New Covid-19 model shows improvement for Tennessee; expects nation to be in some sort of social distance measure through May


JOHNSON CITY, Tenn. (WJHL)- According to the forecast from the from the Institute for Health Metrics and Evaluation at the University of Washington- the health impact Covid-19 has on Tennessee could be less than originally projected.

The IHME projections have been talked about by public health and elected officials a few times throughout the pandemic.

PREVIOUS STORY: IHME estimates on COVID-19 deaths in Tennessee dramatically lower

“There are reports of encouraging news and there are indications that the spread of the virus may in fact be slowing- not only in our state but in other places around the country,” said Tennessee Governor Bill Lee during his Tuesday Press Conference.

The nation and Tennessee’s projected peak date is April 15th.

The model says the state will need 1,232 hospital beds, down from the worst projection of a need of 15,618. The state has 7,812 beds available.

All bed projections for the state of Tennessee.

There is also no bed shortage projected for ICU beds. The new numbers say the state will need 245 beds, down from a previous projection of 2,428. The state has 629 ICU beds.

ICU bed projections for the state of Tennessee.

There is another drastic drop is in the need for ventilators. The recent model says Tennessee will only need 208. Originally- we were expected to need 1,943.

Ventilator projections for the state of Tennessee.

The number of Tennesseans that lose their life each day to the pandemic is also projected lower. Now- the model shows 25 deaths per day at the peak compared to the original forecast of 165 on April 20th.

Daily death projections for the state of Tennessee.

This means the total deaths for the state will also be lower. IHME said 3,422 Tennesseans would die as a result of Covid-19 by August 4th. Now, that number is much lower at 587.

Overall death projections for the state of Tennessee.

So- what changed?

Gov. Bill Lee issued a statewide stay at home order, schools and non-essential services closed and travel became limited.

“Data changes rapidly and even though the data is changing rapidly- we cannot change in our diligence, in our vigilance, in our efforts to continue to do the things that have actually caused the decrease in the speed of the spread of this virus,” said Lee.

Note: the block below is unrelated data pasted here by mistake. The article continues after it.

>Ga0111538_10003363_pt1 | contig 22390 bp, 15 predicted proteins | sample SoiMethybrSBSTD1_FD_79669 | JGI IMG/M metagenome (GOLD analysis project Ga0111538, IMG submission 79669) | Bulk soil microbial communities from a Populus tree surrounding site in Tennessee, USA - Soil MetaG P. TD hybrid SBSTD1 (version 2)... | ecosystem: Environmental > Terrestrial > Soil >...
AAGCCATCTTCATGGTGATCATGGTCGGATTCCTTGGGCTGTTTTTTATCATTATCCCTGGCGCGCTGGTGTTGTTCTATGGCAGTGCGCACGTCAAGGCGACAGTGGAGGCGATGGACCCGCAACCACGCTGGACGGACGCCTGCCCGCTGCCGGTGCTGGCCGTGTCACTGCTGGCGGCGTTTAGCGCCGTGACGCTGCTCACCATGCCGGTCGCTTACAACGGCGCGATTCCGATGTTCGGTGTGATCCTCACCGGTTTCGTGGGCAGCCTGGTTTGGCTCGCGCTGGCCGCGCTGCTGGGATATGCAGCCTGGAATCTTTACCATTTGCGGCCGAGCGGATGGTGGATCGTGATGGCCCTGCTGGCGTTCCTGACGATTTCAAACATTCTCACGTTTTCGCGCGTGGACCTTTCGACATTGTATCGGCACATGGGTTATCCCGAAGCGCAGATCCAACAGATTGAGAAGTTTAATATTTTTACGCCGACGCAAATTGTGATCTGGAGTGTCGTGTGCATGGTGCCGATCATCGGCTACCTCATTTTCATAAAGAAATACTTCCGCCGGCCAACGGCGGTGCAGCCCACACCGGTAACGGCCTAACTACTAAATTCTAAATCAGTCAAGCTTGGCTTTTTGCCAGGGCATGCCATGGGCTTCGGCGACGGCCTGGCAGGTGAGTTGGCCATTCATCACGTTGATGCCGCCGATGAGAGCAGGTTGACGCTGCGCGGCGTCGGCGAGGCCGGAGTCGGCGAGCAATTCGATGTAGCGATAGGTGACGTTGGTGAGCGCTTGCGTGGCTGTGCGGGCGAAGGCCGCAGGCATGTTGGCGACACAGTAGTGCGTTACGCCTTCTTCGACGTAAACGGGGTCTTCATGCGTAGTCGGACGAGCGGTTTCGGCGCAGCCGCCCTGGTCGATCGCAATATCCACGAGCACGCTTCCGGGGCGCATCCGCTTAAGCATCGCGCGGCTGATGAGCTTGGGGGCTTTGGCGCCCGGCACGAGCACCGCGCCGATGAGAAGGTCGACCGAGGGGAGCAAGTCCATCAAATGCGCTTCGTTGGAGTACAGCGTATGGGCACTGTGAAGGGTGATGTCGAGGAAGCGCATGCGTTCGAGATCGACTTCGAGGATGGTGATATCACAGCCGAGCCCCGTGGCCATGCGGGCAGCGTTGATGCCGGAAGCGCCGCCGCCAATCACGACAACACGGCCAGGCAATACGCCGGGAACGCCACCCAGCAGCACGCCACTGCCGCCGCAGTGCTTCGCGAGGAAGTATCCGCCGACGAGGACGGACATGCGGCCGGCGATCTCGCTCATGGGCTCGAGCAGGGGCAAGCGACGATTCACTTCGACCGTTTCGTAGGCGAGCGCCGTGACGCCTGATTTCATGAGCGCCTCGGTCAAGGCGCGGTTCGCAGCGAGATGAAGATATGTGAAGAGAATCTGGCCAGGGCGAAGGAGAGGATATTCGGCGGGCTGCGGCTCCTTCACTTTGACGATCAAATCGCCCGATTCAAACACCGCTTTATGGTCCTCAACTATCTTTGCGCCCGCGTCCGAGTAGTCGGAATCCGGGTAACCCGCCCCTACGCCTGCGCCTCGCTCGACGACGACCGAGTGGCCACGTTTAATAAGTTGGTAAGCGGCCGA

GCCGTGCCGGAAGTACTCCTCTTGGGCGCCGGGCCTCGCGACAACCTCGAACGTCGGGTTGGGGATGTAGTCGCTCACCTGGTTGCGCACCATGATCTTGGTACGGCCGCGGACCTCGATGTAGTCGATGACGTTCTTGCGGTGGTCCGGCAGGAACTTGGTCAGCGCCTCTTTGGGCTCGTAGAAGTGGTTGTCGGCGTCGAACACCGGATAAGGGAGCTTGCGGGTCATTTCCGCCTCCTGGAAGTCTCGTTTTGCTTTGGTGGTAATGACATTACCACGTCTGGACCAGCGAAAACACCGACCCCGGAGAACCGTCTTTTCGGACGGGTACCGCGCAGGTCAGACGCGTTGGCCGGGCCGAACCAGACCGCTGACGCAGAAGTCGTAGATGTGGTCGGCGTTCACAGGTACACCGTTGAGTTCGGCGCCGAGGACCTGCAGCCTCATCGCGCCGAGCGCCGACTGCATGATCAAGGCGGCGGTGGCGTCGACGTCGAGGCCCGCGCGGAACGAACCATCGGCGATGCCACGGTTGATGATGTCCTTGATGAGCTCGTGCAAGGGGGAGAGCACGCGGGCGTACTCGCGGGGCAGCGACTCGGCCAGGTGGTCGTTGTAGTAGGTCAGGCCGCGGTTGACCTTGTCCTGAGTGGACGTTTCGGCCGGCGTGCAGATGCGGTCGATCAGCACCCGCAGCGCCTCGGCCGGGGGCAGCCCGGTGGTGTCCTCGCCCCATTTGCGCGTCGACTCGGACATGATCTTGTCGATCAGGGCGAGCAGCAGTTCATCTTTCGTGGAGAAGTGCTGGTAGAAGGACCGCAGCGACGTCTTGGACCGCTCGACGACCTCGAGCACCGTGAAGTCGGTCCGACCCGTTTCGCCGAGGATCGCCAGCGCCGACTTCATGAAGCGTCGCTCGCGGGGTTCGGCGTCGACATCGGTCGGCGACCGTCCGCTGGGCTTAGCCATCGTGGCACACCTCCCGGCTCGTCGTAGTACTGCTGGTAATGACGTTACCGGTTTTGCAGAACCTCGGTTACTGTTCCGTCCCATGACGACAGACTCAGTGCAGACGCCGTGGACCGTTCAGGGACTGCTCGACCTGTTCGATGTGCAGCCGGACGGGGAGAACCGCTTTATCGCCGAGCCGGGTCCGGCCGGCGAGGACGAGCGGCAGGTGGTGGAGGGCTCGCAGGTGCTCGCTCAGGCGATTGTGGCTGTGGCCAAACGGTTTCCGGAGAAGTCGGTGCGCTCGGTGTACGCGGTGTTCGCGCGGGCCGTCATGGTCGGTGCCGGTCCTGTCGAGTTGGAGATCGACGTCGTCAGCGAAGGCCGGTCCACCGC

Dr. Wykoff says the influx of information has led to better predictions.

“Early in any epidemic, you see a very quick upturn in cases and if you project from that, you don’t know what is going to impact that- whether we are going to socially isolate, are people going to stay home, are people not going to mix and mingle. Early on, it’s much harder to project the outcome of an epidemic than it is later on,” said Dr. Wykoff.

But what’s the catch?

There are areas of uncertainty with the models. Doctor Randy Wykoff is the dean of the College of Public Health at ETSU- he says this projection is only based on the knowns and current state of Covid-19.

“In any type of projection- there is always some uncertainty, and we don’t a lot about the virus. We don’t know how many people have already been infected or asymptomatic and might be out there spreading it,” said. Dr. Wykoff. “There’s also questions about the seasonality… so there’s some unanswered questions but using all the best information they had- this new estimate comes out with about 80 thousand deaths.”

The forecast is based on enactment and maintaining of social distancing measures.

“They’re helpful for planning purposes but we also have to understand that they’re based on the best assumptions that we have- what we know about the virus. But, they’re also based on a very strict adherence to social isolation, that folks will stay isolated,” said Dr. Wykoff.

While this model is hopeful- the nation could still be in some sort of social distance measure through the end of May.

“It’s hard to say when we’re going to see the end of this. Looking at other countries-those countries that have done a lot of social isolation have seen their numbers come down pretty significantly,” Dr. Wykoff said. “So, I think we can be optimistic. Hopefully, May or June, we’ll start to know much better when we can really let up.”

Dr. Wykoff also suggests that people be open minded to new data and take heed to what it says and suggests.

“Whether it’s this model or any other model- we have to actually respond to what’s happening on the ground and as we start to see more cases in rural areas like ours, we may have to continue this social isolation a little bit longer,” said. Wykoff.

The projections paint a grim picture for the nation as whole saying about 80,000 Americans will die as a result of the virus.

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